I finished The Life and Loves of a She-Devil by Fay Weldon, which I found disturbing and not quite as enjoyable as the movie version. It think it was intended to be disturbing though, so that’s ok. While the point of the movie was a beleaguered, betrayed woman coming into her own and enacting some vengeful justice and fixing some wrongs in the process, the book has our lead (still a beleaguered soul) framing her husband, manipulating people, making bad situations worse and people miserable, and ultimately, getting extensive plastic surgery so that she can resemble the woman who stole her husband. Along the way she loses any goodness and becomes the product of her determination and hatred, ending up in a final situation that is sadistic and dysfunctional. And I hope that’s the moral, because if those are the only two choices, that’s pretty sad.
Following that I needed something to cheer me, so I read Theatre by W. Somerset Maugham, another story about a woman seeking revenge, which was also made into a fantastic film (Being Julia with the divine Annette Benning). This book was also different from the movie, but I can enjoy both equally. Many of the changes were condensings of storylines for time, but one change I found extremely interesting was the portrayal of her son Roger. In the movie, Roger is played by the stunning Tom Sturridge, a young man who will rival the handsomeness of Cary Grant and others of his ilk once he gets a little older. His Roger is aloof but charming, and clearly adores and is adored by his parents. The Roger of the book is repeatedly referred to as not possessing beauty, and he doesn’t feel loved by his parents; in fact, doesn’t think them capable of love. There’s a fleshing out of the relationship between Julia and her husband Michael, and the book paints Julia as less “warm” than the movie does. But it does a fantastic job of presenting a woman who acts her way through life, and knows no other way to interact or experience life. It’s a beautiful, fun book, and I need to purchase it so I can read it any time I want to.
From there I moved on to another book that’s been made into a film, which I haven’t seen– The Haunting of Hill House. I normally avoid scary books because I have an overactive imagination, but I was drawn to this book because it’s written by Shirley Jackson. One of the first stories I remember being stunned by was her short story The Lottery. Before I read it I didn’t know stories could do what that one did, and it really made an impression on me. So I took a chance on a scary story as it was written by her, and I’m very glad I did. It has the element I think is awesome in a supernatural story- nothing is explained. Four people go to a house which is purported to be haunted, and lots of scary things happen, many of them centered around the narrator. As the narrator becomes effected by the strangeness, it’s difficult to tell whether her perceptions are real or tricks of her mind. Many clues are given about previous residents of the house, but at the end nothing is resolved. There’s no discovery of an indian burial ground, not even a sighting of a ghost who explains everything. I can see how haunted house stories after this were influenced by it, especially Stephen King’s Rose Red.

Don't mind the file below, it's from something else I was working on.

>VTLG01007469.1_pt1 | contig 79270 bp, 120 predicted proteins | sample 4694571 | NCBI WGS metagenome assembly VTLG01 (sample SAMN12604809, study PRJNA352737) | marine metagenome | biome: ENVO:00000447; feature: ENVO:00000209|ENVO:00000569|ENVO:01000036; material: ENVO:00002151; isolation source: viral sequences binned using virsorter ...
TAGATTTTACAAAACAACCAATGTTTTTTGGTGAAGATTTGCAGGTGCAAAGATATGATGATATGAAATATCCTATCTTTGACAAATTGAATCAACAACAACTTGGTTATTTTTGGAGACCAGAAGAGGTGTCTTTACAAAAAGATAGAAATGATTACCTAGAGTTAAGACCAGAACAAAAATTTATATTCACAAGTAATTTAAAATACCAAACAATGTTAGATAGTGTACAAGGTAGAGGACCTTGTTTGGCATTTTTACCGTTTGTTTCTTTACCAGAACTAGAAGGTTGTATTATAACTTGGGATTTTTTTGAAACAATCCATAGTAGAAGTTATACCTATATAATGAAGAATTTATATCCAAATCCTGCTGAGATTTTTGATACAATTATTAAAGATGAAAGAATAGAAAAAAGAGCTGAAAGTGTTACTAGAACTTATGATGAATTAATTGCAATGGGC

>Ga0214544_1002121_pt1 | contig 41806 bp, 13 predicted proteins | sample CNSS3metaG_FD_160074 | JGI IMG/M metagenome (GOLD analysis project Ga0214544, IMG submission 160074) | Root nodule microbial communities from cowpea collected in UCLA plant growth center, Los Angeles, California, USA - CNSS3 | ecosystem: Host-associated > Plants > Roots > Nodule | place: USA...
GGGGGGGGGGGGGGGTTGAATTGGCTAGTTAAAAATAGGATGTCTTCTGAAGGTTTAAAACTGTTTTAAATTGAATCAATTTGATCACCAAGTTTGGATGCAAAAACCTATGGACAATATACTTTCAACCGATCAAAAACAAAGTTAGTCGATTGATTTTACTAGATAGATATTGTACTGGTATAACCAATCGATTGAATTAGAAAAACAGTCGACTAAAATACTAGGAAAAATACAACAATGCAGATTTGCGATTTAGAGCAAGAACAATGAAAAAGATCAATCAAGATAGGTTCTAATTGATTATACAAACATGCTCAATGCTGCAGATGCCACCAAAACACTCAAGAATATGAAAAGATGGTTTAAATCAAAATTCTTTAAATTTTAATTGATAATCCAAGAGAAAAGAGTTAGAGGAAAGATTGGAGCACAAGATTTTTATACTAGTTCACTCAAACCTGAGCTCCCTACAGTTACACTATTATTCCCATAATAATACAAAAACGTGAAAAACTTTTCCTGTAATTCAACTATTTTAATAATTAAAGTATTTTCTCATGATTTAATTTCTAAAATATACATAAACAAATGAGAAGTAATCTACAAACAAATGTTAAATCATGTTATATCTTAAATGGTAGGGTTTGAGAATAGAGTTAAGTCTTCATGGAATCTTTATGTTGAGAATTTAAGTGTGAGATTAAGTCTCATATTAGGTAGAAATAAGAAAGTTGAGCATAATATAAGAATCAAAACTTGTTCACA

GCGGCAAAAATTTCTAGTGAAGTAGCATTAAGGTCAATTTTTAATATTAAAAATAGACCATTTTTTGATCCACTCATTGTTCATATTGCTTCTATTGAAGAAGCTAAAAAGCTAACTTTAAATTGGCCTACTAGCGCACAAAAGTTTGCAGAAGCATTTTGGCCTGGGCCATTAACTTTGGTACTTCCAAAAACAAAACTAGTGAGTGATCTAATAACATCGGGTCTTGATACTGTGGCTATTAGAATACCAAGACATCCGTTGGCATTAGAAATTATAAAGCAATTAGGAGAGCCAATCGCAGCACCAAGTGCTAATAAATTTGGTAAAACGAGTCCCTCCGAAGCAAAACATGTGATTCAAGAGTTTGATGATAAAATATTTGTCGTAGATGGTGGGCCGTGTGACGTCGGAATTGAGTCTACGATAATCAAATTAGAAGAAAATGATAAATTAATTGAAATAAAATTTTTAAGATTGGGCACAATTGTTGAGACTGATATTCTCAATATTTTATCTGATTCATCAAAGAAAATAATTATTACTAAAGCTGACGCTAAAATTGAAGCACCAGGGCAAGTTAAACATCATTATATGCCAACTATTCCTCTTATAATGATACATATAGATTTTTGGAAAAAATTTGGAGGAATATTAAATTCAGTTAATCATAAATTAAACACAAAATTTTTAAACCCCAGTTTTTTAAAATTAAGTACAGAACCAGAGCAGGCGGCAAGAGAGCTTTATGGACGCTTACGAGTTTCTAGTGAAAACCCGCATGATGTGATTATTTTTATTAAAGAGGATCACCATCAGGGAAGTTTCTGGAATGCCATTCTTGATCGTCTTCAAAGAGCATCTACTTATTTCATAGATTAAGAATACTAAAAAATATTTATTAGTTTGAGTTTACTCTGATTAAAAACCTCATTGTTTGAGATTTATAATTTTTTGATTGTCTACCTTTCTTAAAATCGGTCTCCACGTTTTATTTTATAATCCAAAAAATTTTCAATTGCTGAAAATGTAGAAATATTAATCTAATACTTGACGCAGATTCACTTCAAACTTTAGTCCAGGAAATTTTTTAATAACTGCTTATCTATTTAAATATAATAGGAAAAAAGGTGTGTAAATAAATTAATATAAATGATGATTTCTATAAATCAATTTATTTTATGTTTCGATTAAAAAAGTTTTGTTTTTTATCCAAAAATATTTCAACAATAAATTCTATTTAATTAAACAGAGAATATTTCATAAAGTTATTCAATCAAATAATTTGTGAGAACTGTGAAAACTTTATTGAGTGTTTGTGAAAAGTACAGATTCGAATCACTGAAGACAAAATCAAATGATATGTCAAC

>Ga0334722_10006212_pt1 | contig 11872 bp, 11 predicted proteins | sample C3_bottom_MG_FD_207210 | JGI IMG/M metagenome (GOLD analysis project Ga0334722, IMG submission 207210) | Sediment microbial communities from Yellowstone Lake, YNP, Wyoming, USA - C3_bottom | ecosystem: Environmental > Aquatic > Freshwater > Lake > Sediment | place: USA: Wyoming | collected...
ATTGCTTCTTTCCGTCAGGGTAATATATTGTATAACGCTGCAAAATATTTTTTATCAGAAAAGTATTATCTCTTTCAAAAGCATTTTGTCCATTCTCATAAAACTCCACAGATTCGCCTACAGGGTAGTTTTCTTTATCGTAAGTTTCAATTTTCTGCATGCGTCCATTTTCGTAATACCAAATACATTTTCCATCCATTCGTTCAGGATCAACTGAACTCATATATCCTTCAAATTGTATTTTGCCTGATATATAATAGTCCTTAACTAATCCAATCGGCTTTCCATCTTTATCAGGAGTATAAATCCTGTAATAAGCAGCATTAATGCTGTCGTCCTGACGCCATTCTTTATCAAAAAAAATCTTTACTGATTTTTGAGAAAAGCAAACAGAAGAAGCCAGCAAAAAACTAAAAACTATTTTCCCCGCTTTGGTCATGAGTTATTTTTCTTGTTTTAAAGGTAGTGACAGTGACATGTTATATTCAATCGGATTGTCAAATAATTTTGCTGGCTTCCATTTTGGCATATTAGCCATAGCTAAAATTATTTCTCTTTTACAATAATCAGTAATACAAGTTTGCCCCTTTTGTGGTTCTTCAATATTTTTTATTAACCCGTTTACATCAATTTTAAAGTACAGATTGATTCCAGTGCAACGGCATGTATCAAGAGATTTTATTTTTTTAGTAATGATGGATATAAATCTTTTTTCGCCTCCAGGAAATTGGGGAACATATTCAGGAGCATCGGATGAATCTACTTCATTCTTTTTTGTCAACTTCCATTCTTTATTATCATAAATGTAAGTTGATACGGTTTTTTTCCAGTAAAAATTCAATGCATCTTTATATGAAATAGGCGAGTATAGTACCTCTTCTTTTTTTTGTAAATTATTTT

Thinking of Rose Red, (and watching a crazy show called Most Haunted, which we have lovingly renamed British People Freaking Out in the Dark) reminded me of the Winchester Mystery House, which is about 10 minutes from me, and which I hadn’t visited since I was about 7. We went this weekend, and man, is it crazy! I’ve decided that for this year’s NaNoWriMo I’ll be writing a murder mystery that takes place in a mansion very much like the Winchester House. My only problem is how to have a murder investigation without getting the police involved, since I don’t want the detectives to be police. Any ideas anyone?
Current total: 70
Just Finished: The Haunting of Hill House by Shirley Jackson
Just about to start: Judgement of Tears: Anno Dracula 1959 by Kim Newman